Tuesday 17 January 2017

Two (or more) Families in One

As I look at information about my ancestors, both direct and otherwise, I find there are many where one partner in a couple had been married before and, in most cases had a child or children from those unions. Those relationships can sometimes get in the way of identifying what the situations really were and who was directly related to whom.

I wrote about one such family in a post on 15 September 2013, Mistaken Assumptions from Register Notes: Nicholls-MacKenny Case Study. I also commented on 13 January 2015 about these blended families and half-brothers and sisters in my post, Don’t Forget About Those Half Brothers and Sisters. And then there was the story about my wife’s great-grandfather Hugh MacKay who married successive women named Isabel (blog post 29 September 2015, Hugh and the Isabels). I pointed out in a post of 18 August 2015 that the photo on this blog is of a mixed family, Moving 3 – Mayfield Family. The children of the ladies on both ends of the back row of the photo, are my “Half 1st Cousins – Twice Removed.”

Anyway, I keep running into these kinds of families. They seem to be very common, especially those who lived hundreds of years ago. That may be partly, or mostly due to the fact that life was more fragile and diseases or accidents often had tragic endings with one parent succumbing leaving the other to look after a young family. Often a sibling of a deceased individual married the survivor. At other times, two widowed people, each with their own brood found solace in a union together – in part out of compassion and in part from economic necessity. And sometimes a lady with an illegitimate child (or two) found a fellow to fall in love with and marry. Children of these marriages were undoubtedly lucky, to gain a father, protector and supporter.

I have noticed that many family trees online do not seem to take into account, or possibly even notice that one partner or another had been married more than once and had more than one set of offspring. Many children are confused among the group and are attached to a mother or father that really was not their own, biologically speaking. Occasionally there is a young child shown on a census as a son or daughter of the head of the household who was actually the illegitimate offspring of one of their own near-adult children. These youngsters end up being raised by their grandparents and unless their birth records are found their origin may well be confused.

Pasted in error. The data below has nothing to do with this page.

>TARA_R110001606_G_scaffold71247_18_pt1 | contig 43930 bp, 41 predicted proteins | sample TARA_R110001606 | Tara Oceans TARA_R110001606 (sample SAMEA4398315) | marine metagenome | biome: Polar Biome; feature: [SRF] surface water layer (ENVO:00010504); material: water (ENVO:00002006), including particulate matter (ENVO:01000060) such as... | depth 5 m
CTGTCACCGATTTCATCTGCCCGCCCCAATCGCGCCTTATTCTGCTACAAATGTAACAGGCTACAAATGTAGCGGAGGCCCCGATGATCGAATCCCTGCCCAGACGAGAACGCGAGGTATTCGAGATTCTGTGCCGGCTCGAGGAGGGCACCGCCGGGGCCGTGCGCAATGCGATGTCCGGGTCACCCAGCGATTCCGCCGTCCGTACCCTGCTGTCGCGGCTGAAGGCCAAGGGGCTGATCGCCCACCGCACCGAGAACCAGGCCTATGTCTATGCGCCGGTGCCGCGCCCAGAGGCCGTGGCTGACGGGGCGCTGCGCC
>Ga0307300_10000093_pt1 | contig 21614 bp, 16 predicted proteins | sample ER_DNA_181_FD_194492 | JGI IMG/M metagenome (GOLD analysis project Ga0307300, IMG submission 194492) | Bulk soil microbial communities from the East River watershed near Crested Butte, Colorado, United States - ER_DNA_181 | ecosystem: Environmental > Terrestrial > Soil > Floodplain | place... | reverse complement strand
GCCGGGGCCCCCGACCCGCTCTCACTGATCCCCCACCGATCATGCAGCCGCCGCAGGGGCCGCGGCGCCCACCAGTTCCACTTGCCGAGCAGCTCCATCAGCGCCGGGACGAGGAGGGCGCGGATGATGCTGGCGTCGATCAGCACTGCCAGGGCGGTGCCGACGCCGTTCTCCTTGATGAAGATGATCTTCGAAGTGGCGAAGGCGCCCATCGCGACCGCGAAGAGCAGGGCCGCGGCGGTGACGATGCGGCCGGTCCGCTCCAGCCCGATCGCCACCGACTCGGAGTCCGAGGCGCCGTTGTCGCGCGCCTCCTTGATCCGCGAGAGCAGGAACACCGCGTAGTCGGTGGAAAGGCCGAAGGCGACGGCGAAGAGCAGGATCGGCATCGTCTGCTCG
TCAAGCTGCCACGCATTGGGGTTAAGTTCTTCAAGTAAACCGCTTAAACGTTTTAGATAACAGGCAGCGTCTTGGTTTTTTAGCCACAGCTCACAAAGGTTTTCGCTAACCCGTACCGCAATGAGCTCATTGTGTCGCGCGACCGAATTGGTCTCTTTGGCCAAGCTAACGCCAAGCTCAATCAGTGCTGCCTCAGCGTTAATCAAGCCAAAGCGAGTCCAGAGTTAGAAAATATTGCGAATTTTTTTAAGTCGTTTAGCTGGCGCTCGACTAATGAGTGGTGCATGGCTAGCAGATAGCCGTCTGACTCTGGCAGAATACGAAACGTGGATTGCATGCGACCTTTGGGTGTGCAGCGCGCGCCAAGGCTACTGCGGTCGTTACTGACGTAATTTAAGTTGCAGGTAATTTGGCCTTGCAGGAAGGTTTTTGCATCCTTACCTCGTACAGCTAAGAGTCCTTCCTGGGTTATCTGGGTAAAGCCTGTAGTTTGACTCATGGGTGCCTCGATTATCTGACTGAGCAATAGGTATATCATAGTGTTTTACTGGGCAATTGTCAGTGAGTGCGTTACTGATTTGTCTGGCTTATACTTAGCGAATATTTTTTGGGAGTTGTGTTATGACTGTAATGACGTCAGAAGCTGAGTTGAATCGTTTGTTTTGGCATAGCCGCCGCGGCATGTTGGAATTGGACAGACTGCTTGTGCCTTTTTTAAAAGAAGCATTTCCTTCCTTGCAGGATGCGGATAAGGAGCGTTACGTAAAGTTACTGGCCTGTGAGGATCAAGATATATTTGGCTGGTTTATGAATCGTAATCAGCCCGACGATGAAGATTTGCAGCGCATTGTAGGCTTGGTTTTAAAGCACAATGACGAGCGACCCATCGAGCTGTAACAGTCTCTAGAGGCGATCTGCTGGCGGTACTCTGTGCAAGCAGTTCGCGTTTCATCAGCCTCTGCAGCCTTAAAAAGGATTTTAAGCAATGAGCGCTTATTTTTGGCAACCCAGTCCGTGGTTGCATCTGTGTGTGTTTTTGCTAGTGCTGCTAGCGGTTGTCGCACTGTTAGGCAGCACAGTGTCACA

On my wife’s side, both sets of her grandparents were part of blended families. Those were somewhat easy to sort out as we had first-hand accounts from her parents as to whom all the siblings were. It does not mean we have been able to find out everything we would like to know about all of them. That is proving to be a challenge. On her paternal side, both sets of great-grandparents also had mixed families. So she has a lot of half-cousins, half-aunts and half-uncles!

Interestingly, my Legacy program shows one such person from her paternal grandfather’s family as her Uncle but his spouse as Wife of Half-Uncle. Their children are identified as 1st Cousins, and the spouses or those individuals as husbands or wives of Half-1st Cousins. In a different branch it identifies the son from her maternal grandfather’s first marriage as Half-Uncle. The connection through bloodlines is the same. The program did indicate the mother of her half-uncles and aunts as Wife of Grandfather rather than Step-Grandmother. I did go back further and found a Half-Granduncle and his Wife of Half-Granduncle.

Now I am curious why it does not recognize all such relations with consistent terminology. Do other programs do the same thing? Perhaps Legacy can provide information about this one. The one thing the program does do with mixed families is show the children differently, with the designation “1/2” in front of their names depending on which spouse you are looking at.

So why am I writing about this aspect again today. Well, a return to searching for information about my wife’s family, in particular her grandfather that I referenced above, led to me looking for one of her Half-Granduncles. He is shown on the record of his marriage as “Robert Milne, known as Robert McKay.” He was illegitimate, born in 1898, and grew up in the family of Alexander McKay after Alexander married Mary Ann Milne in 1902. What is interesting is that he was identified occasionally under both surnames.
Robert Milne, aka Robert McKay – ca 1925
Sometimes children from the children of one marriage may end up living with members of the second family. This may particularly be true where grandparents are involved. That was the case with a granddaughter of my wife’s great-grandfather, Hugh MacKay. Her presence on both the 1891 and 1901 Scotland census allowed me to identify children from his first marriage and, thus, the name of their mother in that post about Hugh and his wives named Isabel.

Families get mixed up! Most of us will find ancestors who married more than once and had children with different spouses. Sometimes both parents will have married previously complicating the relationships further. On our family trees these half-cousins may also have half-siblings and half-cousins of their own, completely unrelated to us. It can be a challenge to work out all the relationships that make up our “Family” but those people are still part of our overall history.

Wayne Shepheard is a volunteer with the Online Parish Clerk program in England, handling four parishes in Devon, England. He has published a number of articles about various aspects of genealogy in several family history society journals. He has also served as an editor of two such publications. Wayne provides genealogical consulting services through his business, Family History Facilitated